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  1. #1
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    Bought a tri bike. Good idea?

    Hello everyone. I just purchased a used 55cm 2007 Javelin Narni Tri today from a local bike shop. Let me start off by saying that I barely know anything about bikes. That being said, heres a little background info. Recently, I participated in a mini triathlon that had us use a stationary bike. I want to do many more tri's (sprints) so I figured that I needed a bike. I don't have a big budget so I decided to go used. I have no desire to be a super serious competitor, I just want to do tri's for fun with a little bit of a competitors feel to it (not come in last) . Anyway, I'm a 5"8 female and I got this bike for $600.

    Here are the specs:
    Its a 10 speed x 2 (20 speeds total)
    Has campagnolo veloce shifters and derailleurs
    Brakes = Tektro rx 40s
    Wheels = 650c easton vista SL
    The aero bars are oval concepts
    It has carbon fork, crankset, and seatstay.
    The frame is aluminum.

    Some other words I found written on it are "velomax", "truvativ rouleur" and "centaur".

    -It seemed to fit me well and I enjoyed riding around on it. One big problem is the seat. Good God it hurts! Maybe just because I haven't ridden a bike in a long time... Anyway, the seat is genuine leather selle italia tri matic 2.

    Ok, basically what I'm asking is if someone experienced could tell me (without being too bashful or condescending) whether this was a good purchase or not. Maybe point out some strengths and weaknesses of the bike. And whether or not I can use it for all of my rides as a substitute for a road bike( I dont have one). I know some people say its not safe because of the aero position, but I can also hold it like a regular road bike with my fingers on the brakes, so I don't see the problem.

    -Ok, I'm done ranting. Any help or advice is appreciated. Please take pity on a poor, new, bike enthusiast who doesn't know what shes doing.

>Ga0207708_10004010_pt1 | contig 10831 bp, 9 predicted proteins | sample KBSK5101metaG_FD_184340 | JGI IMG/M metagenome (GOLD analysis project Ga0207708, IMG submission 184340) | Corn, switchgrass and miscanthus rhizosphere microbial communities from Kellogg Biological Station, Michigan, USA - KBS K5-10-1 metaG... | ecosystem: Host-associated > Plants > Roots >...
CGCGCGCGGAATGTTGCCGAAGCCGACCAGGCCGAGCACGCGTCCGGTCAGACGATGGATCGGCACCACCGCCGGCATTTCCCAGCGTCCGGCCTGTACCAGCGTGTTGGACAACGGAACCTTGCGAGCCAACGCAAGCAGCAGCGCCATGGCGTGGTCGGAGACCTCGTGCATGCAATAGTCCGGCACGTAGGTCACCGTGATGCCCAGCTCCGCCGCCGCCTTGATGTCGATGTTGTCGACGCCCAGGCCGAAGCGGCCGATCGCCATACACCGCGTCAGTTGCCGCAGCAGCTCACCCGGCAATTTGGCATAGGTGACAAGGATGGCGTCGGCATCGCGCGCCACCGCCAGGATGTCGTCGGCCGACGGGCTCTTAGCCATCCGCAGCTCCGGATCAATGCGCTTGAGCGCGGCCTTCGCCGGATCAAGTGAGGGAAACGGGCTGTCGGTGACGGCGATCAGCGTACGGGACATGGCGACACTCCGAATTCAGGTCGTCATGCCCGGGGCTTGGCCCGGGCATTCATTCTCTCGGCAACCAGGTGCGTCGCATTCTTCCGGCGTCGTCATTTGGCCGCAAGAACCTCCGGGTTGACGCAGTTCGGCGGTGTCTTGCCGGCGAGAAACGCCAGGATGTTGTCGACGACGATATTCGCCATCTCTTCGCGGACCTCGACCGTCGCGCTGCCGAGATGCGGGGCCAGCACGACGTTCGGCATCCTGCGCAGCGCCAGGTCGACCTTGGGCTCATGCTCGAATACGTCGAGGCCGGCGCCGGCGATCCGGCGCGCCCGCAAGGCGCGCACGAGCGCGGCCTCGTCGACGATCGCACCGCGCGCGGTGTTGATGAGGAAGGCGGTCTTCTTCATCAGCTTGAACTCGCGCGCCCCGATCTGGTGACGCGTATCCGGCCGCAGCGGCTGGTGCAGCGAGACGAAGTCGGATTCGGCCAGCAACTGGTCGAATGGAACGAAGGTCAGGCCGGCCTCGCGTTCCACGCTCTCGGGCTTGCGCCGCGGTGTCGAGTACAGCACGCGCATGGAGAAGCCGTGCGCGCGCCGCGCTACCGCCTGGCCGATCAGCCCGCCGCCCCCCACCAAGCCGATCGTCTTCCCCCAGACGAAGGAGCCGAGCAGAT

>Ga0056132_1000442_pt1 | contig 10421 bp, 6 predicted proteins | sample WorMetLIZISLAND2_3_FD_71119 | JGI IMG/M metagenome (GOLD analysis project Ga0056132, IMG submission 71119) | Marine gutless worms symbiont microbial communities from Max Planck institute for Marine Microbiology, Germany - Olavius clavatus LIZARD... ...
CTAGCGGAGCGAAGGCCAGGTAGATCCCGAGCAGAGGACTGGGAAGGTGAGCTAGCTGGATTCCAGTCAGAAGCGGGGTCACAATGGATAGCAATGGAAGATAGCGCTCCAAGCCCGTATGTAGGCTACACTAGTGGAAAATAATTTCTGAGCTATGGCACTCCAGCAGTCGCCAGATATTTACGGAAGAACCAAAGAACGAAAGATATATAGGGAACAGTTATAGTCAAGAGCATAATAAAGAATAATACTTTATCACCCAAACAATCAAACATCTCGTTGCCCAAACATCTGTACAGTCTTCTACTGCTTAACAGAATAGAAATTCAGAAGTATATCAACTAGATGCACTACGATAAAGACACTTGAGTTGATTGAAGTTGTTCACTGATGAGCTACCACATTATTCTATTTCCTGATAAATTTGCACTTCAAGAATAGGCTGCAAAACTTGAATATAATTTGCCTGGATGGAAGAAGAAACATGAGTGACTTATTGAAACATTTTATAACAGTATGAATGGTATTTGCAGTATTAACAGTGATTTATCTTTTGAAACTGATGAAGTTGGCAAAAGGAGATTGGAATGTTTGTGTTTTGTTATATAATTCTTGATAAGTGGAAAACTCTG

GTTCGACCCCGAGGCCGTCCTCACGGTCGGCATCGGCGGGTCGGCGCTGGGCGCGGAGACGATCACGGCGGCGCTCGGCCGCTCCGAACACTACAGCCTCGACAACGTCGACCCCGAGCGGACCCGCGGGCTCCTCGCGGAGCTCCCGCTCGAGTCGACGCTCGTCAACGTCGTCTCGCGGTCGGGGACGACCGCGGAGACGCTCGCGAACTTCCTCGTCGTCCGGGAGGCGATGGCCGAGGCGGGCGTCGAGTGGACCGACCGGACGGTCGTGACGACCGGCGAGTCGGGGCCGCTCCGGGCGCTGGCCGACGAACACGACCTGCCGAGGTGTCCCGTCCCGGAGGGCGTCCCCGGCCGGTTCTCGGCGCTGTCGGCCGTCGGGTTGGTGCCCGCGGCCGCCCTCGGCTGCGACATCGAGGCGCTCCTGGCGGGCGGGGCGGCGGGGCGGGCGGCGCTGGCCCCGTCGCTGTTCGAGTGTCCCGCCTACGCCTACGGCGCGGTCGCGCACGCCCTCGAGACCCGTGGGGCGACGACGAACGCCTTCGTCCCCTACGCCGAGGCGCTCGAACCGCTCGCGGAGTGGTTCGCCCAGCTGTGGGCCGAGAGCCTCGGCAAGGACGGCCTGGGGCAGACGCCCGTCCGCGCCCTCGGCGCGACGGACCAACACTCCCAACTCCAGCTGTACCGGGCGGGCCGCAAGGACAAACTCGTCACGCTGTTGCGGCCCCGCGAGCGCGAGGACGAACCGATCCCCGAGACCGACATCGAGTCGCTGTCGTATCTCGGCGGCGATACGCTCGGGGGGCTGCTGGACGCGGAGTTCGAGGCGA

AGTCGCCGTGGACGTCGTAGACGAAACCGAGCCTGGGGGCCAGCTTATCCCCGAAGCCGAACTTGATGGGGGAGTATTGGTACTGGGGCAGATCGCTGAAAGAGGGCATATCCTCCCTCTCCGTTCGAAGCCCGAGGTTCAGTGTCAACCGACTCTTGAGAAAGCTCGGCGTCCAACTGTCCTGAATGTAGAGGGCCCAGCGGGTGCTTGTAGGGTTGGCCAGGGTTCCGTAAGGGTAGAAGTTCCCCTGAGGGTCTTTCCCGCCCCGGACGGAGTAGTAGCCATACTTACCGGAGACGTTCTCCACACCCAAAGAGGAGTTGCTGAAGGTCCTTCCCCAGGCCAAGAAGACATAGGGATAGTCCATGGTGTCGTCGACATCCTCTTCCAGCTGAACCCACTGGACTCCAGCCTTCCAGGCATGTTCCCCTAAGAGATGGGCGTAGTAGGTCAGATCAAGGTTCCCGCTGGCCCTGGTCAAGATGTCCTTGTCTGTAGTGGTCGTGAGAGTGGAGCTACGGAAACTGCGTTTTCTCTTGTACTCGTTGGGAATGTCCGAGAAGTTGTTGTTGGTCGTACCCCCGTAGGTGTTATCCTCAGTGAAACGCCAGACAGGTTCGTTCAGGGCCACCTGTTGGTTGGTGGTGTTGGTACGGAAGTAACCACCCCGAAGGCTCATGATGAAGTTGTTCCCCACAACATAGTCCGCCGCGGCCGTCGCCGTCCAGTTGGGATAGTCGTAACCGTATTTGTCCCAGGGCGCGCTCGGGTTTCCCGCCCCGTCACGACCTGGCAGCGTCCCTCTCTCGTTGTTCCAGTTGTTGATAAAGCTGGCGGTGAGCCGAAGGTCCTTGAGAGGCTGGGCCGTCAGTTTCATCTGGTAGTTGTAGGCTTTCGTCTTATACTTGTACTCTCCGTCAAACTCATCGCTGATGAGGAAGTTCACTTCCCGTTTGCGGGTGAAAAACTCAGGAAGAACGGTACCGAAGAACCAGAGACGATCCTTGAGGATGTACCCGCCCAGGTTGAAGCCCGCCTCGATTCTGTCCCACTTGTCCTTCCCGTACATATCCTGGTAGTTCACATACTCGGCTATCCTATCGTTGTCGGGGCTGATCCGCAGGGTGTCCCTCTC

2. #2
    Senior Member mulveyr's Avatar
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    Quote Originally Posted by hotshotennis View Post
    Hello everyone. I just purchased a used 55cm 2007 Javelin Narni Tri today from a local bike shop. Let me start off by saying that I barely know anything about bikes. That being said, heres a little background info. Recently, I participated in a mini triathlon that had us use a stationary bike. I want to do many more tri's (sprints) so I figured that I needed a bike. I don't have a big budget so I decided to go used. I have no desire to be a super serious competitor, I just want to do tri's for fun with a little bit of a competitors feel to it (not come in last) . Anyway, I'm a 5"8 female and I got this bike for $600.

    Here are the specs:
    Its a 10 speed x 2 (20 speeds total)
    Has campagnolo veloce shifters and derailleurs
    Brakes = Tektro rx 40s
    Wheels = 650c easton vista SL
    The aero bars are oval concepts
    It has carbon fork, crankset, and seatstay.
    The frame is aluminum.

    Some other words I found written on it are "velomax", "truvativ rouleur" and "centaur".

    -It seemed to fit me well and I enjoyed riding around on it. One big problem is the seat. Good God it hurts! Maybe just because I haven't ridden a bike in a long time... Anyway, the seat is genuine leather selle italia tri matic 2.

    Ok, basically what I'm asking is if someone experienced could tell me (without being too bashful or condescending) whether this was a good purchase or not. Maybe point out some strengths and weaknesses of the bike. And whether or not I can use it for all of my rides as a substitute for a road bike( I dont have one). I know some people say its not safe because of the aero position, but I can also hold it like a regular road bike with my fingers on the brakes, so I don't see the problem.

    -Ok, I'm done ranting. Any help or advice is appreciated. Please take pity on a poor, new, bike enthusiast who doesn't know what shes doing.

    For a rank beginner, the make/model/etc of bike and components have exactly zero importance. You're not good enough yet for the equipment to make any difference. :-)

    The saddle issue may be because it simply doesn't fit you well. If you haven't been riding in a long time, it may be just that you need to get accustomed to the pressure again. So just keep riding it, and if it doesn't get better, then consider checking out other saddles.

    FWIW, my son has a Javelin Dolce tri bike that he uses strictly as a road bike. The quality is very good for the ( closeout ) price we got it at.